Articles 67 and 68 of the AIFM Directive set out a procedure, the first part of which has been carried out by ESMA issuing its opinion and advice to the European Parliament, the Council and the Commission in July 2015. If it has received positive advice and an opinion from ESMA, the Commission has three months to adopt a Delegated Act (Delegated Act) specifying the date when the rules in Article 35 (which permits EU AIFMs to market non-EU AIFs that they manage under the passport) and Articles 37 to 41 (which permit authorisation of non-EU AIFMs to manage and/or market EU AIFs and to market EU and non-EU AIFs under the passport) become applicable in all member states.
Article 68 then provides that three years after the entry into force of the Delegated Act, ESMA is required to issue a further opinion on the functioning of the passport and of the NPPR and advice on the termination of the NPPR in parallel with the existence of the passport.
If ESMA considers that there are no significant obstacles regarding investor protection, market disruption, competition or the monitoring of systemic risk, impeding the termination of the NPPR and making the marketing passport the sole possible regime for such activities by relevant AIFMs in the EU, it must issue positive advice in this regard.
The Commission is then required to adopt a delegated act terminating the NPPR.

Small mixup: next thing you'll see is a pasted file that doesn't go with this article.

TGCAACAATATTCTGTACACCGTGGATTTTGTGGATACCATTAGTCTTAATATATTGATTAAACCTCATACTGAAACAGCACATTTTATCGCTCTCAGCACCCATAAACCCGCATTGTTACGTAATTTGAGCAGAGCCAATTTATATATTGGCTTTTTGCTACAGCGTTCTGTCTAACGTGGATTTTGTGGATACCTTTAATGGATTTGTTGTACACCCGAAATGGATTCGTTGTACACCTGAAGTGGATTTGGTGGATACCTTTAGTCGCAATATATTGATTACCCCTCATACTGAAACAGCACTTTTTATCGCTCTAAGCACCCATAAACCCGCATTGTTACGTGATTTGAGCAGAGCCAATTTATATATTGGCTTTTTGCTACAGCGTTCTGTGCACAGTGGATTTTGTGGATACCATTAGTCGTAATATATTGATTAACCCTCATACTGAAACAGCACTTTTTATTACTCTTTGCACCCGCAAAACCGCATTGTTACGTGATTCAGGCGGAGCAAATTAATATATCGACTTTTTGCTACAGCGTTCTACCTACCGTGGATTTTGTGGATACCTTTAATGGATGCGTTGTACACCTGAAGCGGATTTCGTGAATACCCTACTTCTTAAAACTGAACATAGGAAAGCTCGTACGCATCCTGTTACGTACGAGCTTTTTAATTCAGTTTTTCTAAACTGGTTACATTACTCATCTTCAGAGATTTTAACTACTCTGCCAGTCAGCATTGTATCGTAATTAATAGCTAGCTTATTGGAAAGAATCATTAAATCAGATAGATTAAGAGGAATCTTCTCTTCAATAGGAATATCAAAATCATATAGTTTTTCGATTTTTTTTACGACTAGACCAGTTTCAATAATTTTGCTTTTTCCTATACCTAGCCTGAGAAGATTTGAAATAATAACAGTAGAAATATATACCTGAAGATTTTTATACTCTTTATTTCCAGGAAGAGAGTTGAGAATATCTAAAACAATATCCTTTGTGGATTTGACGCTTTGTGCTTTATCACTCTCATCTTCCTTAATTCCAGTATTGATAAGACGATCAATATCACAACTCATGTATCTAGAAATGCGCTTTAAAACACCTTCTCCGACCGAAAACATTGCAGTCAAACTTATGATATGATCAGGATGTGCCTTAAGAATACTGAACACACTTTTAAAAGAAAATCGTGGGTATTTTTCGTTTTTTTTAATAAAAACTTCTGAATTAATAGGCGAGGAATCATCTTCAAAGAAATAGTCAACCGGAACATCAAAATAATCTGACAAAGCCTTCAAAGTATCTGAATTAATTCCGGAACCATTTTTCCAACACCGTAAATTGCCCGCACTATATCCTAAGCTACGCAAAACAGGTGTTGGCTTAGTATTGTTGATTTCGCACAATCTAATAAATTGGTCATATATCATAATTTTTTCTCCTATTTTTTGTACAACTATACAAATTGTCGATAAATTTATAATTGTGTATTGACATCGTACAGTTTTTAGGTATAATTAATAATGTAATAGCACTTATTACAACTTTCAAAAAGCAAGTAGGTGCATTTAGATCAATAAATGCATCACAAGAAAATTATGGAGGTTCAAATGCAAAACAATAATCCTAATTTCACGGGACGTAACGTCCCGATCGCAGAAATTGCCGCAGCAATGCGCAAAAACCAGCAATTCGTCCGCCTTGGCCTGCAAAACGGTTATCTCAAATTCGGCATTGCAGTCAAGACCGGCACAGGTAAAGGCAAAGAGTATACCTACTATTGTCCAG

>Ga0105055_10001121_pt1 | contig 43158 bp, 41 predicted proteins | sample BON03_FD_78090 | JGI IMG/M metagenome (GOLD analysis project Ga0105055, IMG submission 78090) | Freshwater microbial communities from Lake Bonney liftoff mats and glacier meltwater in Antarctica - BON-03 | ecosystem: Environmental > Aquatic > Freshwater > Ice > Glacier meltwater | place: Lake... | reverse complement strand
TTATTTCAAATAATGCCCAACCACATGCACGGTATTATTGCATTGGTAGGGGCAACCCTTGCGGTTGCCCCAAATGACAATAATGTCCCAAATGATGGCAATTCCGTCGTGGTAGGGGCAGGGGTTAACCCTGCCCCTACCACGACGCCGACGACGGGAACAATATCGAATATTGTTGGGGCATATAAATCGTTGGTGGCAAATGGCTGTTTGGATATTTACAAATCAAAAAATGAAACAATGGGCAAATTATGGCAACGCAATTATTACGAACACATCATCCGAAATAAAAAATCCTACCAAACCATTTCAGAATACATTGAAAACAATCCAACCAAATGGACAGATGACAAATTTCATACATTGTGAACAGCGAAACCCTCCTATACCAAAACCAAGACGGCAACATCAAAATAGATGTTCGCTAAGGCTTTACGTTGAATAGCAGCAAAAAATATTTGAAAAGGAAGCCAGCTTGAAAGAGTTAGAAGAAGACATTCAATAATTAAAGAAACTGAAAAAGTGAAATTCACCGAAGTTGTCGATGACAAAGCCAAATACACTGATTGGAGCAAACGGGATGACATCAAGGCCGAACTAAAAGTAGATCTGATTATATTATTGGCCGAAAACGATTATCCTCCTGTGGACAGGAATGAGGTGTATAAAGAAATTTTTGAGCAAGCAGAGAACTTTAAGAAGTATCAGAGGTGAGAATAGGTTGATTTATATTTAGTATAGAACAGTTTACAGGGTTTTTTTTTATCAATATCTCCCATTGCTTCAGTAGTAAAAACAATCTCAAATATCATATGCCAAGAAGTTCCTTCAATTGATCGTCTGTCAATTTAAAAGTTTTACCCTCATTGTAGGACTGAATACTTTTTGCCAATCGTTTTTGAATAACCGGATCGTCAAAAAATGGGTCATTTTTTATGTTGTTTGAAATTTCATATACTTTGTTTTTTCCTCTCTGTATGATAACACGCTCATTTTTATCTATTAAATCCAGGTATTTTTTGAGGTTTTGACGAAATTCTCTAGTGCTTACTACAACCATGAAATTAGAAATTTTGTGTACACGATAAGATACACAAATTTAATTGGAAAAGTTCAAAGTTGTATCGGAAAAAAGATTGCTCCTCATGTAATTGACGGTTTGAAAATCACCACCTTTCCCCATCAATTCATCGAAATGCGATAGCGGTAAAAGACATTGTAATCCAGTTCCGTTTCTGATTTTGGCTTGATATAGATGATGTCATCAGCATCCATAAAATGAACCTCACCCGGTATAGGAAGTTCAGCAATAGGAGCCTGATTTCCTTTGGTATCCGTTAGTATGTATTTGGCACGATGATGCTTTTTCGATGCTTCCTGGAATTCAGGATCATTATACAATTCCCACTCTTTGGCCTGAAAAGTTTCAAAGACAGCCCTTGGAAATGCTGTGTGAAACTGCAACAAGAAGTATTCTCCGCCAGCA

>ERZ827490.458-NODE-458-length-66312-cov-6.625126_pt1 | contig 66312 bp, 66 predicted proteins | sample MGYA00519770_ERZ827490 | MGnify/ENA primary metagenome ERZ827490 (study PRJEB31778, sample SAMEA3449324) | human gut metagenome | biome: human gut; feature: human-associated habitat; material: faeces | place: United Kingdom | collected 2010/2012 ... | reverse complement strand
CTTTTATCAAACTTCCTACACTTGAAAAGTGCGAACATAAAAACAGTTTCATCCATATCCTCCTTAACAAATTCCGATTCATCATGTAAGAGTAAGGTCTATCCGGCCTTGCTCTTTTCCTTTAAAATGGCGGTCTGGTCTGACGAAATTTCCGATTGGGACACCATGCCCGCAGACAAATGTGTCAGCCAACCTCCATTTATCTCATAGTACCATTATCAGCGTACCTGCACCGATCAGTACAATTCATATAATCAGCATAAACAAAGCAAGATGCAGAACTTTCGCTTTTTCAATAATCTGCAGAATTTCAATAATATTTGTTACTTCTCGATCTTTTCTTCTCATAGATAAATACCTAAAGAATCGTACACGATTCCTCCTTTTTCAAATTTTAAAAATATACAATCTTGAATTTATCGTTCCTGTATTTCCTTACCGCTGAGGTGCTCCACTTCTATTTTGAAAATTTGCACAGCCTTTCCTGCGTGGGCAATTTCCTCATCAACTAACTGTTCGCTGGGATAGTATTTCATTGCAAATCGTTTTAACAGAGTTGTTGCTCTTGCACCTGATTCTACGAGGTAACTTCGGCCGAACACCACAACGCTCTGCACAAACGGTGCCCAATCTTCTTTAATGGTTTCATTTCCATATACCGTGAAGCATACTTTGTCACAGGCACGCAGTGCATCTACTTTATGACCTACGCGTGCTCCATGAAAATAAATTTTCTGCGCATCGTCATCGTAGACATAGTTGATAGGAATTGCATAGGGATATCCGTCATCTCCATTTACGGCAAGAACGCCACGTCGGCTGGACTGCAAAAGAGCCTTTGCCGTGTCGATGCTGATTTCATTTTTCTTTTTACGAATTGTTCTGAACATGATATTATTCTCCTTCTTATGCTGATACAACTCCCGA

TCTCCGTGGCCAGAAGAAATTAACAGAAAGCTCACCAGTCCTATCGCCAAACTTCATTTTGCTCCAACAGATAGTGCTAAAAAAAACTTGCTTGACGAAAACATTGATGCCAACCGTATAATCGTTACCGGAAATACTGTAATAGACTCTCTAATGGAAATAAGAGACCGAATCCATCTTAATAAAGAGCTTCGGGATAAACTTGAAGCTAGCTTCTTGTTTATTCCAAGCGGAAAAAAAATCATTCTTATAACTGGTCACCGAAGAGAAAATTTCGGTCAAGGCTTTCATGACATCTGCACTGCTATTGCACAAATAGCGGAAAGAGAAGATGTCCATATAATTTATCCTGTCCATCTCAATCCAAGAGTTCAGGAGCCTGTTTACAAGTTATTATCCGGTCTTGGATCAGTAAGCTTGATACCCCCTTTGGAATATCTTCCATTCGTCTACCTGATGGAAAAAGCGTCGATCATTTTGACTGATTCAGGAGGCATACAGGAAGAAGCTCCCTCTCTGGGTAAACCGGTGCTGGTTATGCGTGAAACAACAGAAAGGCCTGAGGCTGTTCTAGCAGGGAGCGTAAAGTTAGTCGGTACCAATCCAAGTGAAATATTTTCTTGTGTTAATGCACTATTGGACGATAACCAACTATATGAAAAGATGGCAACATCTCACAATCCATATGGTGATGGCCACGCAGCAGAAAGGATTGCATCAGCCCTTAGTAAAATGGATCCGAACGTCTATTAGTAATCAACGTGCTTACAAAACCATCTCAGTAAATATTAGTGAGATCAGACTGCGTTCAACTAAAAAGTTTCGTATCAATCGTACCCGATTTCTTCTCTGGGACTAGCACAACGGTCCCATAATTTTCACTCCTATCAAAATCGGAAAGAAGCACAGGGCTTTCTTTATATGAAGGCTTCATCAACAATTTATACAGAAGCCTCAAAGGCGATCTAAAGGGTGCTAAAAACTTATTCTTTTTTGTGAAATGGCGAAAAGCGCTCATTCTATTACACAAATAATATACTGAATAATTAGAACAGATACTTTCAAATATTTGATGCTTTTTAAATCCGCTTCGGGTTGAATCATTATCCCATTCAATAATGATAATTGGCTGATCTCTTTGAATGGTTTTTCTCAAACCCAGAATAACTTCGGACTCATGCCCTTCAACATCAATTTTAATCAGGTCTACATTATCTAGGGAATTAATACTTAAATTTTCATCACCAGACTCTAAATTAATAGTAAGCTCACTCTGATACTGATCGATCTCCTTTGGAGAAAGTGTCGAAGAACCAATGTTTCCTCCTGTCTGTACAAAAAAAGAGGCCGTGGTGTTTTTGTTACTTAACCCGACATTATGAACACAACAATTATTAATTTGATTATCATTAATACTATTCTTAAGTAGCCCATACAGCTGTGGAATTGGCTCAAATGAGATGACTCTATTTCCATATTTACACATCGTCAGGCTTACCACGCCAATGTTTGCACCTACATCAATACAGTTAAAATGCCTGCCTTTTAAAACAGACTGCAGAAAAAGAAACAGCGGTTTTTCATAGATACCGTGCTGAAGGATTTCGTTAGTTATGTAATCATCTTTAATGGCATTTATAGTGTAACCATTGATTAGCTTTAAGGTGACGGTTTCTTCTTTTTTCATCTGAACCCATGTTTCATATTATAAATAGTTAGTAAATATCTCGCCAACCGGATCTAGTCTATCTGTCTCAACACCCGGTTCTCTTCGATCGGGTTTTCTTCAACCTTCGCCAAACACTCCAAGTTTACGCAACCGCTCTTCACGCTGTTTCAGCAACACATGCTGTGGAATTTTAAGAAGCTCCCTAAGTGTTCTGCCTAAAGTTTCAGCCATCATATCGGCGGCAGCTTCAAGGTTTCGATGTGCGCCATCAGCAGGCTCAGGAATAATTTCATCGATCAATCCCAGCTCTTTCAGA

ESMA mandates to issue “positive” advice only when ESMA considers that there are no significant obstacles regarding investor protection, market disruption, competition and the monitoring of systemic risk impeding the application of the passport to the marketing of non-EU AIFs by EU AIFMs in the member states and the management and/or marketing of AIFs by non-EU AIFMs in the member states in accordance with the rules set out in Article 35 and Articles 37 to 41 respectively.
It is significant that out of the six initial countries that ESMA considered for its Advice and Opinion, it was only able to give positive advice in relation to three, with the important fund jurisdictions of the US, Hong Kong and Singapore being left subject to further investigation and review.
ESMA states that it does not yet have sufficient information to make a substantive assessment in respect of the domicile of other non-EU AIFMs and AIFs that are marketed within the EU and will assess these in batches in due course.